The OED’s Word of the Year Is… an Emoji
On a scale from *dog poop* to *clapping hands*, how do you feel about this news?
Most linguists are interested in the ways and means by which people communicate, language as it is actually used. Case in point: Oxford Dictionaries’ word of the year isn’t even, really, a word. It’s a pictograph named ‘Face with Tears of Joy,’ colloquially, the happy-cry emoji. Rock on, groovy linguists; comma policing is for the world’s editors.
According to the organization, this emoji of nuanced emotion “best reflected the ethos, mood, and preoccupations of 2015.” That conclusion, though it sounds soft, was arrived at via a methodology more science than art. To locate their “word,” the OED partnered with mobile technology giant SwiftKey, and found that the happy-cry emoji accounted for 20 percent of all emoji sent, making it No. 1. It was a popular vote submitted by thumbs via a smartphone ballot.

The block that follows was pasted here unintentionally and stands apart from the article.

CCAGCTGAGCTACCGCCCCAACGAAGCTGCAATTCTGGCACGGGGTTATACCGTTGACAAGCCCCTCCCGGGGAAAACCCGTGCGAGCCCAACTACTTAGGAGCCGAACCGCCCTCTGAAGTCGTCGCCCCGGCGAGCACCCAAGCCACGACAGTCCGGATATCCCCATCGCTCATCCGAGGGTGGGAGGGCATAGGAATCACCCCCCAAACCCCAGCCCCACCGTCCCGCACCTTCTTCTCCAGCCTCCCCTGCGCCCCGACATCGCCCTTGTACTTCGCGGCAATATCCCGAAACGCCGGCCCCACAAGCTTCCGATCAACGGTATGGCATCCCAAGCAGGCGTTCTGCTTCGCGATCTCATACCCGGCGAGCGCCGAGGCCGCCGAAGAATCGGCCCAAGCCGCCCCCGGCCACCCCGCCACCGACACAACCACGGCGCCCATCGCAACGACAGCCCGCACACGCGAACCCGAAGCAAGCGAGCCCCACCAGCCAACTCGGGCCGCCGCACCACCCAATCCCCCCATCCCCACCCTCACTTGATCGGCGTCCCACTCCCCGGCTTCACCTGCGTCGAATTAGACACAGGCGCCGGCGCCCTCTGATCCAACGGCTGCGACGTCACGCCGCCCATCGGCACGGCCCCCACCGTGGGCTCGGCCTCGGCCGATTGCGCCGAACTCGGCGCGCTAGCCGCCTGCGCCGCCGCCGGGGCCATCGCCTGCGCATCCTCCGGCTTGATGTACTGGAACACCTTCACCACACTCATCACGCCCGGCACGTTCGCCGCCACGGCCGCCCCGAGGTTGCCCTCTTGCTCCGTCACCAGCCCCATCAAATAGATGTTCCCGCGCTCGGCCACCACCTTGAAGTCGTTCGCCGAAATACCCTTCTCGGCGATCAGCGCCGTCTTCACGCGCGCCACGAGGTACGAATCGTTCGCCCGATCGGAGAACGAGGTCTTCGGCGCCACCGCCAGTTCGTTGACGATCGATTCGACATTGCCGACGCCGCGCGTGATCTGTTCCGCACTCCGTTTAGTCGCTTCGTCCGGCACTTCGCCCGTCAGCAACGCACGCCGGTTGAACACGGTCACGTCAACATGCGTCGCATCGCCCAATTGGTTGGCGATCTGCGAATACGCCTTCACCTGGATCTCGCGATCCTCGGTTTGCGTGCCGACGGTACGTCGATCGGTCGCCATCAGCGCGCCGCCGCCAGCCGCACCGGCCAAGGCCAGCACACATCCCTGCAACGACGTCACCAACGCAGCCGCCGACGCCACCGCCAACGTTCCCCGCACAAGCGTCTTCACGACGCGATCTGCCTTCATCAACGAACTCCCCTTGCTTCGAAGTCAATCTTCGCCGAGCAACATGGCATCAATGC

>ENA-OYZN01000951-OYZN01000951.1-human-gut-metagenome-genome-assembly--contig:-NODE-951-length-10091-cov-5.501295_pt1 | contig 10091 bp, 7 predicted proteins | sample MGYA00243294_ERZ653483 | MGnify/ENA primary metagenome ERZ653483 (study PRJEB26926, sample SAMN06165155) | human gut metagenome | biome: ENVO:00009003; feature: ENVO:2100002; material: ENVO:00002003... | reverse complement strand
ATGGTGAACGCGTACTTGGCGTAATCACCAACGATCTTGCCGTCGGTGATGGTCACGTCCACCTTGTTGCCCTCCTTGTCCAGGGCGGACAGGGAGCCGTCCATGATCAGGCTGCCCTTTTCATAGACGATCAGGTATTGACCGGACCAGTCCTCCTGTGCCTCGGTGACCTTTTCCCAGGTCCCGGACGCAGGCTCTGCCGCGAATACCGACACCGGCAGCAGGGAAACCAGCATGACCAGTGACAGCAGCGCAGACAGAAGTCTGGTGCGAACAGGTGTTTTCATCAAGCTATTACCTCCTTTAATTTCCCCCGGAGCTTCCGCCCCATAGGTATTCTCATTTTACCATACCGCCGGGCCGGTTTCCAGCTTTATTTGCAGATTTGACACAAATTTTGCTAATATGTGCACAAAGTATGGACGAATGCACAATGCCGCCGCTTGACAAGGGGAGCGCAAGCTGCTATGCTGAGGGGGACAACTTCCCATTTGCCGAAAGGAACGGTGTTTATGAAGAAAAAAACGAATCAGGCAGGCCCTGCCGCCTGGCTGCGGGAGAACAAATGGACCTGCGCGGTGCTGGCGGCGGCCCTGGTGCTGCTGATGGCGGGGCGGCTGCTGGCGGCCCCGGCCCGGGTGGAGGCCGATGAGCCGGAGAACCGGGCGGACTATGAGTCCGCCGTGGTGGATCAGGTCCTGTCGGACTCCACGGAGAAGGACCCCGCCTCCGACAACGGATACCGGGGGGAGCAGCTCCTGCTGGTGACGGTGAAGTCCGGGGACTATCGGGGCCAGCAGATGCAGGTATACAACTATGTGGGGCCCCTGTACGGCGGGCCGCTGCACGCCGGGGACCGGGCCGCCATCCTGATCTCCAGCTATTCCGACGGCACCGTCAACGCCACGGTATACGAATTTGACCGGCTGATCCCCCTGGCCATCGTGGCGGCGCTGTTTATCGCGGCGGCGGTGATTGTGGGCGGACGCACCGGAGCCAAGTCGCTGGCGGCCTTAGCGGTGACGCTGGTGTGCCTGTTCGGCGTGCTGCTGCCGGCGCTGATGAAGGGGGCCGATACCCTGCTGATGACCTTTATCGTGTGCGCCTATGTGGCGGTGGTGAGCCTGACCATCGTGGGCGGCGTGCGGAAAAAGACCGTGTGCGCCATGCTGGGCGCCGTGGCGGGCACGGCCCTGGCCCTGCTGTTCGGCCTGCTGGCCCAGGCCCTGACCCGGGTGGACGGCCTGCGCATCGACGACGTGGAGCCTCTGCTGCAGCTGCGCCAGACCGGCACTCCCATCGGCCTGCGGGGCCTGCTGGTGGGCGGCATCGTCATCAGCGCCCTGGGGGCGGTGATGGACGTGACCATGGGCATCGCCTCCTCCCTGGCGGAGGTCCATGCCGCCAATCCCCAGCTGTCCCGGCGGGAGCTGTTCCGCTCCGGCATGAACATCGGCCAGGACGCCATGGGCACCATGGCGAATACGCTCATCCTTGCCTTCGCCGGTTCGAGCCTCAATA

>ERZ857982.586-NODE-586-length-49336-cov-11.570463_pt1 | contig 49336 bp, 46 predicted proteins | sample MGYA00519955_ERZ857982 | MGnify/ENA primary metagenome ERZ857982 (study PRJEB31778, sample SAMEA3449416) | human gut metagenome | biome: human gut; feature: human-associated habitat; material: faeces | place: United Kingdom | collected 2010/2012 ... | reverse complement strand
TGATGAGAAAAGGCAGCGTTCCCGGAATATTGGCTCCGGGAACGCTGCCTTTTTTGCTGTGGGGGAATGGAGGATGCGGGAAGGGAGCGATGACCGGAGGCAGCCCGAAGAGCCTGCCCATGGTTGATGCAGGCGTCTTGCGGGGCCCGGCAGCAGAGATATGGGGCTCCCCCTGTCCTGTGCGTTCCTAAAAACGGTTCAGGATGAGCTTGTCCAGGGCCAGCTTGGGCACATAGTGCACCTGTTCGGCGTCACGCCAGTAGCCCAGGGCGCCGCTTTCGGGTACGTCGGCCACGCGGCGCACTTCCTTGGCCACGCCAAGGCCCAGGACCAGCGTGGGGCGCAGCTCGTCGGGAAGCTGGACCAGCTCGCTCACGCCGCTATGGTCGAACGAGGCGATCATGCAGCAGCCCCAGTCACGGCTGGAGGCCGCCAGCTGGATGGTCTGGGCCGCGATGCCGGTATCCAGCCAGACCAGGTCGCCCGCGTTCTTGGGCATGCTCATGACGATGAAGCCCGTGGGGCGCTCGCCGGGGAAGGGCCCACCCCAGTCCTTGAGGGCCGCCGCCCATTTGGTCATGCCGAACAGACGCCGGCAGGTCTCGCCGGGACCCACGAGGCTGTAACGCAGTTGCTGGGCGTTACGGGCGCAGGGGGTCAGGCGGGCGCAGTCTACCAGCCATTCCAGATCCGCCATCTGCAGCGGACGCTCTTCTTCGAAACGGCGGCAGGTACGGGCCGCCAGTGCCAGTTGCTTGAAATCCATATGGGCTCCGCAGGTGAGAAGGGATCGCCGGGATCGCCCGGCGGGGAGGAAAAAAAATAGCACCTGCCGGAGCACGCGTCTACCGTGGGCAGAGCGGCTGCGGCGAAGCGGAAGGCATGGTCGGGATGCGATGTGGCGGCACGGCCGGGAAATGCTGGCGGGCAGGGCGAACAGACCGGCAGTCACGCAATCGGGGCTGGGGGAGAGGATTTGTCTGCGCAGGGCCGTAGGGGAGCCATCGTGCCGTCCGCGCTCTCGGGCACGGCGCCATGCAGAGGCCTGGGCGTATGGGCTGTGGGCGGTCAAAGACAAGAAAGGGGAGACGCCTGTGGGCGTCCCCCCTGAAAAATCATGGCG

In a time when even presidential candidates are soliciting opinions in pictograph-speak, the choice of an emoji as word of the year seems right. Especially considering that 2014’s word was vape, we give the OED two pairs of *praise hands* raised high. Maybe next year, racecar emoji. Maybe next year...
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